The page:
On 23-Aug-2017, Sencha was acquired by IDERA (which in turn owns Embarcadero Technologies). Embarcadero is known for acquisitions of rapid application development software such as Delphi (which relies on Object Pascal as its primary programming language). As a result of this acquisition, many core developers were dismissed from the company.
Sencha JetBrains plugin
Sencha’s JetBrains plugin is an Integrated Development Environment tool that creates a confluence between Sencha Frameworks and JetBrains software. This integration comes in the form of code completion, inspection, and suggestion, while cooperating with native JetBrains behavior.
YUI-Ext was available under the BSD license. In April 2008 the open source license associated with Ext was changed. In version 2.0.2, the authors stated that Ext was available under an LGPL-style license as long as you "plan to use Ext in a personal, educational or non-profit manner" or "in an open source project that precludes using non-open source software" or "are using Ext in a commercial application that is not a software development library or toolkit". This was no longer the case with Ext 2.1. Some people[who?] claimed that the license conditions as the authors described it stood while others[weasel words] claimed that clause 7 of the LGPL-style license enabled the software to be used by all regardless of Ext's conditions. The Ext authors claim that section 7 of the LGPL as it is worded did not apply to "conditions" which their license required before distribution under the LGPL was permitted as opposed to "additional restrictions" which section 7 allowed a distributor to remove.
On 20 April 2008, Ext 2.1 was released under a new dual license structure which allowed the options of the full GPL 3.0 license or a proprietary license.
Sencha has published details about its commercial and GPL license terms on its website.
- See also, Rich Internet application
- "Ten Questions with YAHOO.ext Author Jack Slocum". Retrieved 2015-08-11.
- "@jackslocum #ExtJS 1.0 was released April 15th, 2007. Happy birthday. @Sencha". Jack Slocum. Retrieved 2013-04-14.
- Ext JS as of version 2.0 works with different base libraries or adapters. (e.g. YUI, jQuery, Prototype), or it can work stand-alone. The capability to work with multiple base libraries was removed in the 4.0 release.
- "Theming System | Ext JS 6.5.3". Sencha Documentation. Retrieved 2018-06-11.
- "Sencha Product Roadmap Update". Sencha.com. 2017-11-29. Retrieved 2018-06-11.
- "The Class System | Ext JS 6.5.3". Sencha Documentation. Retrieved 2018-06-11.
- "Basics of OOP | Ext JS 6.5.3". Sencha Documentation. Retrieved 2018-06-11.
- "Components | Ext JS 6.5.3". Sencha Documentation. Retrieved 2018-06-10.
- "Localization | Ext JS 6.5.3". Sencha Documentation. Retrieved 2018-06-11.
- "Ext JS 4.0.7 - Sencha Docs". Extjs.com. Retrieved 2012-11-19.
-  Archived February 20, 2008, at the Wayback Machine.
- "Countdown to Ext JS 4: Dynamic Loading and New Class System | Blog". Sencha. 2011-01-19. Retrieved 2012-11-19.
- "Countdown to Ext JS 4: Data Package | Blog". Sencha. 2011-01-21. Retrieved 2012-11-19.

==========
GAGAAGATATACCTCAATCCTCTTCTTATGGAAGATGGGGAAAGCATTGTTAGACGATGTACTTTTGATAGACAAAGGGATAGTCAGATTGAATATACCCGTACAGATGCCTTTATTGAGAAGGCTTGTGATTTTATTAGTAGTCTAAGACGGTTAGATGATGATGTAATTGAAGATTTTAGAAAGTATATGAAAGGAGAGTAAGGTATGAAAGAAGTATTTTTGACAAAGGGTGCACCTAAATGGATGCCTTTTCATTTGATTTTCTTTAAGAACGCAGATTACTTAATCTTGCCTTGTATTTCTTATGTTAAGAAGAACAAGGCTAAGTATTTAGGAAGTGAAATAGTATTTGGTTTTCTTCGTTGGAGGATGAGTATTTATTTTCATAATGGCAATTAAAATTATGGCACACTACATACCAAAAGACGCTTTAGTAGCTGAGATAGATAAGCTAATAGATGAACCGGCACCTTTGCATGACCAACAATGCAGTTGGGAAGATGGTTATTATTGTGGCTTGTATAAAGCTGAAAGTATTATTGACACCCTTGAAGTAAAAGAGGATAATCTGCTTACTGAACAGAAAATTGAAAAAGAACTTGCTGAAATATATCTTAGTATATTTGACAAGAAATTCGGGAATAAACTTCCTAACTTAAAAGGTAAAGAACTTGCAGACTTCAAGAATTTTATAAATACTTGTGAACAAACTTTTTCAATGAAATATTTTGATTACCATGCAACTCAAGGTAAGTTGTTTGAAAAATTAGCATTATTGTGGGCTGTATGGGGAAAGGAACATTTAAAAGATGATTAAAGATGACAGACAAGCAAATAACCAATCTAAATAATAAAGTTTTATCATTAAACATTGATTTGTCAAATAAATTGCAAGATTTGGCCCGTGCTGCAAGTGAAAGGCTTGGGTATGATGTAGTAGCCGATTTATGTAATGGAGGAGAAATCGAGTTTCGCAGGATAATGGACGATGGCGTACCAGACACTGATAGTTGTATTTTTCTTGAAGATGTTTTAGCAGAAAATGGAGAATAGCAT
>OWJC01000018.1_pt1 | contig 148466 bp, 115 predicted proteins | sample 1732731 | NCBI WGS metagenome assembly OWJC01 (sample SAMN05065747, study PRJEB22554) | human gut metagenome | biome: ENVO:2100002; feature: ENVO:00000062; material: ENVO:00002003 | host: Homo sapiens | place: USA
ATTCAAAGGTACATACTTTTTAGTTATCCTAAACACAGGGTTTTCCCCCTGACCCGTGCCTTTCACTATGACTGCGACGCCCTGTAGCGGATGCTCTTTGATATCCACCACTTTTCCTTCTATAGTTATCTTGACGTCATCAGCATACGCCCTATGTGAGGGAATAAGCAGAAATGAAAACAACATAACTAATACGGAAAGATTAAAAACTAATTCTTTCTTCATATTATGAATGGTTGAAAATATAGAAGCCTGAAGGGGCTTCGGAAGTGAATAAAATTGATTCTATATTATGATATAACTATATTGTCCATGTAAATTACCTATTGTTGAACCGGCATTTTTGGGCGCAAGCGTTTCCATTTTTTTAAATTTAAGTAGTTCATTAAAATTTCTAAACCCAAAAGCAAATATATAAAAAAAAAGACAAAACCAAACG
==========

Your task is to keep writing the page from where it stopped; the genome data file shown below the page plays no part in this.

- "Announcing Sencha Ext JS 5 | Blog". Sencha. 2014-06-02. Retrieved 2014-07-16.
- "Sencha Ext JS 5 Unifies Mobile, Desktop App Dev". eWeek. 2014-06-14. Retrieved 2014-09-11.
- "Sencha Ext JS 5 Streamlines and Unifies". Dr. Dobb's. 2014-06-05. Retrieved 2014-09-11.
- "Release Notes for EXT JS 6.0.2". Retrieved 6 January 2017.
- "Ext JS + jQTouch + Raphaël = Sencha | Blog". Sencha. 2010-06-14. Retrieved 2012-11-19.
- Kay, Arthur (August 29, 2017). "A Fond Farewell to Sencha". akawebdesign.com. aKa Web Design. Retrieved September 12, 2017.
But firing all of your people, these amazing people...
- Simoens, Mitchell (August 30, 2017). "writing a resume". twitter.com. Twitter. Retrieved September 12, 2017.
I think writing a resume is the hardest thing I do. Go to a resume expert and they help you, go to another and it’s crap. rinse and repeat.
- "License Change?". Extjs.com. Retrieved 2012-11-19.
- "GNU Lesser General Public License - Version 3, 29 June 2007". Gnu.org. Retrieved 2012-11-17.
- "Sencha Forums, ExtJS License Change".
- "Ext JS 2.1 and Ext GWT 1.0 released, preview of Ext JS 3.0 | Blog | Sencha". Extjs.com. 2008-04-22. Retrieved 2012-11-19.
- Monday April 28, 2008 3:08PM by Tim O'Brien in Opinion (2008-04-28). "License Fake-out hits ExtJS and Java Service Wrapper: Communities Alienated - O'Reilly ONJava Blog". Oreillynet.com. Retrieved 2012-11-19.
- Asay, Matt (2008-02-25). "ExtJS: When open source is not open at all | The Open Road - CNET News". News.cnet.com. Retrieved 2012-11-19.
- "Ext JS and the fun with Open Source licenses". Ajaxian. 2008-04-26. Retrieved 2012-11-19.
- "Brewing Controversy Surround EXTJS « The Byte Stops Here". Bytestopshere.com. Retrieved 2012-11-19.
- "Sencha Licensing | Website | Sencha". Sencha.com. 2011-01-13. Retrieved 2016-05-16.
- Frederick, Shea; Ramsay, Colin; 'Cutter' Blades, Steve (November 28, 2008). Learning Ext JS (1st ed.). Packt Publishing. p. 299. ISBN 978-1-84719-514-2.
- Gonzalez, Armando; Villa, Crysfel (2012-10-08). Learning Ext JS 4 (1st ed.). Packt Publishing. p. 434. ISBN 978-1-84951-684-6.
- The original Ext JS website by Jack Slocum
- Sencha website
- Additional Examples site
- Sencha forum
- Sencha Documentation
- What Is ExtJS: ExtJS4+ Tutorials Examples Extensions
- Dev Blog, Sencha Sales Engineer Lee Boonstra
- Copy paste grid
- Filter row plugin
- Phone field, Masking
- Query builder
- Ext4Yii Framework